According to Professor Caldwell, Phil has implemented an important advance by looking at numbers that often are quicker to test for primality than are the usual numbers. In a decade or so, such a project may be able to compete seriously with GIMPS for the primes of record size. This would happen not because they are somehow better projects but because the Mersennes numbers steadily thin out, and many other forms don't thin out so quickly. Even when the Mersennes once again lose their lock on the largest known prime, they may stay the most important primes because of their long history.
Professor Caldwell, who happens to run his Prime Pages on Linux, said, “PIES quickly has established itself as a major player by finding a large number of primes in the 100,000 digit range. I myself am a PIES member, and I really appreciate the thought and effort Phil has put into his system.” There are a number of other projects, some even in the teraflop category. In contrast to these larger projects, PIES is working on a smaller scale and within smaller ranges of digit size. More numbers are being discovered more quickly, in a sense backfilling from the high Mersenne numbers. In the list of the largest known prime numbers, PIES has reached 191,362 digits as of April 4, 2005, but expects to find a new larger prime roughly once a week.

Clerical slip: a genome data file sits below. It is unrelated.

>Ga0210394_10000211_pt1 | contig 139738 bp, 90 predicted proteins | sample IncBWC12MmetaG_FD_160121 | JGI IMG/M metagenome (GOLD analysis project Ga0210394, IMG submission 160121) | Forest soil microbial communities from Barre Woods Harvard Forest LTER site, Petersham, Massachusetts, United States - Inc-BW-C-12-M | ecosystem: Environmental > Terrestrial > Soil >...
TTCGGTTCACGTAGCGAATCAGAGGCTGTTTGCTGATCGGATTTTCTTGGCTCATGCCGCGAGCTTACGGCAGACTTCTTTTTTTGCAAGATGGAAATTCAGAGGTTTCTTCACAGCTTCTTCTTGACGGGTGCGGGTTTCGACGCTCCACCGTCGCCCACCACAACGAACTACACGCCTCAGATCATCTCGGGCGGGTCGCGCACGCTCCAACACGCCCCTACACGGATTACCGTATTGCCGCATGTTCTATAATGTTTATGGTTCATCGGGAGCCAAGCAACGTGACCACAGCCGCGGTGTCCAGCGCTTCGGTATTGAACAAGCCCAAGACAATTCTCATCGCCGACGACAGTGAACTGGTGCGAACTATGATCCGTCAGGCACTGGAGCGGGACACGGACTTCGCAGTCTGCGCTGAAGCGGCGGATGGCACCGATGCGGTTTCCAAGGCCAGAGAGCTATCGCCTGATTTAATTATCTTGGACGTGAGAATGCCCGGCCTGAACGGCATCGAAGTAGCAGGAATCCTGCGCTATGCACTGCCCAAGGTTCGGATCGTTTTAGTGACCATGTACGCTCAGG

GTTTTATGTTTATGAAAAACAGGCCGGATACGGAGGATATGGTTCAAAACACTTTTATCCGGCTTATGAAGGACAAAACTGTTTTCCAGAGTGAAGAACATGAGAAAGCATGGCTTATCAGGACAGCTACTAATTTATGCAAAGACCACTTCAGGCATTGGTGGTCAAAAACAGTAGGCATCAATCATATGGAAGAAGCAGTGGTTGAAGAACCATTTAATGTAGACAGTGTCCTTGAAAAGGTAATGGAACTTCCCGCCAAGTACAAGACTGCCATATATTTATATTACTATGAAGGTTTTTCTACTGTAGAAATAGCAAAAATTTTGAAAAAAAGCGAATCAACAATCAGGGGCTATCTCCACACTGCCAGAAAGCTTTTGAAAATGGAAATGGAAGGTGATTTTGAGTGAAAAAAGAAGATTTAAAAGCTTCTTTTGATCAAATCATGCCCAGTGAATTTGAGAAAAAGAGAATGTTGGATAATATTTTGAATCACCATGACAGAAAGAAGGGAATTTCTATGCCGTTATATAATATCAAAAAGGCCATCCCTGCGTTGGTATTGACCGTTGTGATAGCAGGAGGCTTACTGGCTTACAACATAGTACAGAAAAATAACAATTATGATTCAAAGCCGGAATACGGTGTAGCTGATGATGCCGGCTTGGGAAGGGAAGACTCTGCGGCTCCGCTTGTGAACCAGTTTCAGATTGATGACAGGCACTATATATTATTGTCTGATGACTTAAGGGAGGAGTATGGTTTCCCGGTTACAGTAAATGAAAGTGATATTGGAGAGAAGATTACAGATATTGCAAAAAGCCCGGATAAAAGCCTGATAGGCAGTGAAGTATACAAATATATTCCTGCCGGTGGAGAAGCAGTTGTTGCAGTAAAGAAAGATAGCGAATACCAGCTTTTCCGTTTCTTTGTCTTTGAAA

For simply attracting project members, the ideal distributed computing setup is client-architecture neutral. All of the largest distributed projects work equally well with Linux, *BSD and other OSes running on the clients. Phil decided to use Perl to write both his client and his server, as it provided all of the networking primitives that he needed and is secure by design. The task of actually exchanging assignments and results is such a small part of the whole project that a p-coded, or compiled into intermediate form, language such as Perl is perfectly fast enough.
Phil intends to adapt his server so that it can be used for arbitrary distributed prime-hunting projects. He then plans to release it as free software.